The relief is 2.8 meters high and is in a temple in the Huaca Partida ruins in northern Peru.

"It's the largest known relief dating from this ancient Andean civilization to show animals," said Koichiro Shibata, a researcher at the Japan Society for the Promotion of Science, who conducted the excavation.

This will probably make the news rounds more in the next few weeks.
And still more controversy
Tooth marks link Vikings, Indians

A scientist who found deep grooves chiselled into the teeth of dozens of 1,000-year-old Viking skeletons unearthed in Sweden believes the strange custom might have been learned from aboriginal tribes during ancient Norse voyages to North America -- a finding that would represent an unprecedented case of transatlantic, cross-cultural exchange during the age of Leif Ericsson.

The marks are believed to be decorations meant to enhance a man's appearance, or badges of honour for a group of great warriors or successful tradesmen. They are the first historical examples of ceremonial dental modification ever found in Europe, and although similar customs were practised in Asia and Africa over the centuries, the Swedish anthropologist who studied the Viking teeth is exploring the possibility that trips to Newfoundland and other parts of the New World a millennium ago introduced the Norsemen to tooth-carving styles being carried out at that time in the Americas.

Interesting, but the American origina of the marks seems to have been overplayed. The paper in question (link might not work) doesn't make a whole lot of this possible connection, mostly just stating that the marks are similar to some found in the New World from about the same time. However, the examples given in the paper are from Illinois, Arizona, and Georgia; all very far from the only place we know Scandinavians made landfall in the New World. Mostly it makes for an interesting parallel.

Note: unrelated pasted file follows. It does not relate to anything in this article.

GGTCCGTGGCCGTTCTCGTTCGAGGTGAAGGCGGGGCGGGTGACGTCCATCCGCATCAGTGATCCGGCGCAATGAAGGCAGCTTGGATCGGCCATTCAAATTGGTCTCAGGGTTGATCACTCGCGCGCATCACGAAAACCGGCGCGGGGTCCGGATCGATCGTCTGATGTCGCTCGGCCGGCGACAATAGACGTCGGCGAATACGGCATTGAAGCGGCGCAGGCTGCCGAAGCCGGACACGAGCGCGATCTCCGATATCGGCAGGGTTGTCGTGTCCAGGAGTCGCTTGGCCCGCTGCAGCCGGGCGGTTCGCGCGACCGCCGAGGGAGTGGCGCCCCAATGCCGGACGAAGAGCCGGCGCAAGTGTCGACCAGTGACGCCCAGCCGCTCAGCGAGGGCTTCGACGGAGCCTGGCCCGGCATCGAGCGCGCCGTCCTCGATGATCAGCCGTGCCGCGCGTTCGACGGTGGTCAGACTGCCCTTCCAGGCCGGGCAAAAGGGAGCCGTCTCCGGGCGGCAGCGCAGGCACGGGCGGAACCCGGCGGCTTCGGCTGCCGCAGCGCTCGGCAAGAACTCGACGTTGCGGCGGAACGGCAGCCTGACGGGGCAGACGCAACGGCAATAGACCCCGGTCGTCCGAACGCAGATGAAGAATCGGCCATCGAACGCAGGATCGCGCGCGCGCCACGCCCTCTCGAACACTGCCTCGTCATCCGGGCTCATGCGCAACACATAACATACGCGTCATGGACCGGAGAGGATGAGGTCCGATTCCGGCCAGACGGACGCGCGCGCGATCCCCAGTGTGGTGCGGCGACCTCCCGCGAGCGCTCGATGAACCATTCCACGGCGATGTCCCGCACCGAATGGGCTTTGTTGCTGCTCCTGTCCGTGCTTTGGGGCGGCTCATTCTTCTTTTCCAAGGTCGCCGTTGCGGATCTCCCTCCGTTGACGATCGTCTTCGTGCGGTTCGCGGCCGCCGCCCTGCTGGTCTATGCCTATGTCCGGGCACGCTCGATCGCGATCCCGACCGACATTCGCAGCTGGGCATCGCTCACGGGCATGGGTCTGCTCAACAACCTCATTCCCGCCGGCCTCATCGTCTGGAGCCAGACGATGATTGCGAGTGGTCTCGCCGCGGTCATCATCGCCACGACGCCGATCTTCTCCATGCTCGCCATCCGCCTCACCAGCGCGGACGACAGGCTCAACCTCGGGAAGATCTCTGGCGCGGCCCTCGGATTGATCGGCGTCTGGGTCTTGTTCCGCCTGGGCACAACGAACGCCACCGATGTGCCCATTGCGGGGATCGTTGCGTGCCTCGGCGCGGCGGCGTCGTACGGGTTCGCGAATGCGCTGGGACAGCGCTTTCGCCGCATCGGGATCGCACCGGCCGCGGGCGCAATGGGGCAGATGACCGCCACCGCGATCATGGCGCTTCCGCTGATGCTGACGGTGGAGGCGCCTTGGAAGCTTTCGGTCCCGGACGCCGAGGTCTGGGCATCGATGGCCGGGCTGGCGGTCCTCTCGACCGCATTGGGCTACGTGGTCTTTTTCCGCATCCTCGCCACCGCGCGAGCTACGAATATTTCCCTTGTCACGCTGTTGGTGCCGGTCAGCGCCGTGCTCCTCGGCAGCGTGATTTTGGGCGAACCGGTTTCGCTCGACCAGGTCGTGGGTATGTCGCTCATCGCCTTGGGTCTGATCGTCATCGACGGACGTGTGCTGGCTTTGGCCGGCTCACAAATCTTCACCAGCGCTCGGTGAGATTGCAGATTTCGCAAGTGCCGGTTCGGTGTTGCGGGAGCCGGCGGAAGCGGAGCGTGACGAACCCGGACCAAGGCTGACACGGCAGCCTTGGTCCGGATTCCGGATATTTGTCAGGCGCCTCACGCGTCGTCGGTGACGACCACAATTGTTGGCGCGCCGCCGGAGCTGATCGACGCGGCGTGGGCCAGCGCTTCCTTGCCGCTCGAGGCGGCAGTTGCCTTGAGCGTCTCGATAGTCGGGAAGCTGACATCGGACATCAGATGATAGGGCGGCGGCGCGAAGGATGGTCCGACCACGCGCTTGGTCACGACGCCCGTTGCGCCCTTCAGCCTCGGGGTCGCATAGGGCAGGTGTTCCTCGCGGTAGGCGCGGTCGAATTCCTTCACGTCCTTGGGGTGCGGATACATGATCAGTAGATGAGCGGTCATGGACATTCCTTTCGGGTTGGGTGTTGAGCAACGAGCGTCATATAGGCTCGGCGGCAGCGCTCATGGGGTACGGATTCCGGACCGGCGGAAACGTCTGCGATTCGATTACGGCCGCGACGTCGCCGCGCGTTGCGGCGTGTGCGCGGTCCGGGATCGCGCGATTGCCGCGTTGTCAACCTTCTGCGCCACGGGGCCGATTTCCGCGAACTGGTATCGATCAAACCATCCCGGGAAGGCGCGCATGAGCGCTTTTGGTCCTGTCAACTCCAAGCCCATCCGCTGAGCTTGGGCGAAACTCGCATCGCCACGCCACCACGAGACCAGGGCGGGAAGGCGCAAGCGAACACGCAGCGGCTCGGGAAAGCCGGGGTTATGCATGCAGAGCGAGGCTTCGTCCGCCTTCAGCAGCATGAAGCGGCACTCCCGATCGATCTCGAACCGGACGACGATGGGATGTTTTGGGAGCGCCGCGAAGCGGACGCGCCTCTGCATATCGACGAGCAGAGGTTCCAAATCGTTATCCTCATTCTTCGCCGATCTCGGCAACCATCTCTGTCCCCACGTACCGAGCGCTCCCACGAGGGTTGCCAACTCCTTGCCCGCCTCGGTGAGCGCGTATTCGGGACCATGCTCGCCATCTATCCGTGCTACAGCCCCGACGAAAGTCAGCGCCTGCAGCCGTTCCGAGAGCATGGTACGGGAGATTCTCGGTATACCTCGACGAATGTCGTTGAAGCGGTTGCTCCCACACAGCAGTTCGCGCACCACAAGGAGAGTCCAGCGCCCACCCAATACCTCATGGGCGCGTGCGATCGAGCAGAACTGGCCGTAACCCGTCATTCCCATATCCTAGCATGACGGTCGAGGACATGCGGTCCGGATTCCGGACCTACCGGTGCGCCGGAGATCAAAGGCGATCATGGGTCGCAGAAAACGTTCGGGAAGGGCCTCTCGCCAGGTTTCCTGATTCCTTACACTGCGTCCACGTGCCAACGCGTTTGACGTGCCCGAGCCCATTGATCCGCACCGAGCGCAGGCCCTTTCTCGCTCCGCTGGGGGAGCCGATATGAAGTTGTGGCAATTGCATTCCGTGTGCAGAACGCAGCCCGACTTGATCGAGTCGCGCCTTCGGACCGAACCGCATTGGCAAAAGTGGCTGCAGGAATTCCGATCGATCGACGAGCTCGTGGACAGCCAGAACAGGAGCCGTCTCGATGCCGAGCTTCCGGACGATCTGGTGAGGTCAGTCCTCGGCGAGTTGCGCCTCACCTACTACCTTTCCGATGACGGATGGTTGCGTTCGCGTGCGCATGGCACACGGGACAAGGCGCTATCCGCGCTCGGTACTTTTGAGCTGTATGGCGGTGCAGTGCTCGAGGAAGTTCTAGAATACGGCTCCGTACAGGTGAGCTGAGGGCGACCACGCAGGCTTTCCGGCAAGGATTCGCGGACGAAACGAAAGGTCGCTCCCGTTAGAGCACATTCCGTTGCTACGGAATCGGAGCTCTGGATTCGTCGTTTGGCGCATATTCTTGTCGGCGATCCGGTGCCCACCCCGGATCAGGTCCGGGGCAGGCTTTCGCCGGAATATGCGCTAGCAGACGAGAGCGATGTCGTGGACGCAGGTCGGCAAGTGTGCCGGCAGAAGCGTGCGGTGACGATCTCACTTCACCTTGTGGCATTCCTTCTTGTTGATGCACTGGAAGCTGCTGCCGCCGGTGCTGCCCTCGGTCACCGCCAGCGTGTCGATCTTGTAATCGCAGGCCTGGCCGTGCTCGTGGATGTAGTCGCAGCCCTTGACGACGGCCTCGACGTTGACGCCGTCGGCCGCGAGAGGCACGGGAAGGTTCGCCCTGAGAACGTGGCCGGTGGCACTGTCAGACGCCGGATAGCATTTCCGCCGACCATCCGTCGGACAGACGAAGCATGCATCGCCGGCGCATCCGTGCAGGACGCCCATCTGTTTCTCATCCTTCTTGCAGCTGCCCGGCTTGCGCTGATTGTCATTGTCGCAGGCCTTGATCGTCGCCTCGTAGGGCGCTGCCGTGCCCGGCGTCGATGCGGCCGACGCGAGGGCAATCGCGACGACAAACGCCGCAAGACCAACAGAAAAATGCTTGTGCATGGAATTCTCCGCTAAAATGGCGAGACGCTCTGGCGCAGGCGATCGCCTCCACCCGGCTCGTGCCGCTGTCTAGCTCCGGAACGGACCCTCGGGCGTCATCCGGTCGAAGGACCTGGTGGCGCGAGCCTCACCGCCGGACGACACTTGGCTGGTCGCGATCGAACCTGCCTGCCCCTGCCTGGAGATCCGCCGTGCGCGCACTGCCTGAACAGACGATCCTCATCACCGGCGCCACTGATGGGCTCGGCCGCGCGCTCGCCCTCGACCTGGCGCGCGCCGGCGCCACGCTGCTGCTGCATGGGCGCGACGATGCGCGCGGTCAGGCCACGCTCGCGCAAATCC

Oldest hominid skull in Australia found near Bega

THE endocast of a primitive hominid-like skull was recovered from among the rubble of a volcanic plug in the Bega district in May 2005

The find could suggest that a race of ancestral hominids had evolved in Australia from tree-dwelling primate ancestors by seven million years ago. This is well before our primate ancestors supposedly left the trees for a terrestrial existence in Africa around six million years ago!

The fossil was discovered by noted prehistory researcher Rex Gilroy of Katoomba NSW, where he operates the 'Australian-Pacific Archaeological Research Centre'.

He discovered the fossil projecting from the base of a volcanic deposit while researching volcanic sites on the NSW far south coast.

Well, that's interesting. Certain to be controversial, too.
Lost civilization state. . .. found early 3,000-year-old ancient state found in north China province

A small ancient state dating back nearly 3,000 years, which was never recorded in historical documents, has been discovered in north China's Shanxi Province.

Archaeologists deduced the existence of the previously unknown state, Peng, from inscriptions on bronzeware excavated from two ancient Western Zhou Dynasty tombs (1100 BC-771 BC).

The owners of the two tombs, discovered in Hengshui Town of Jiangxian County in Shanxi Province, were the ruler of the state, Pengbo (meaning Count of Peng State), and his wife.

Friday, January 13, 2006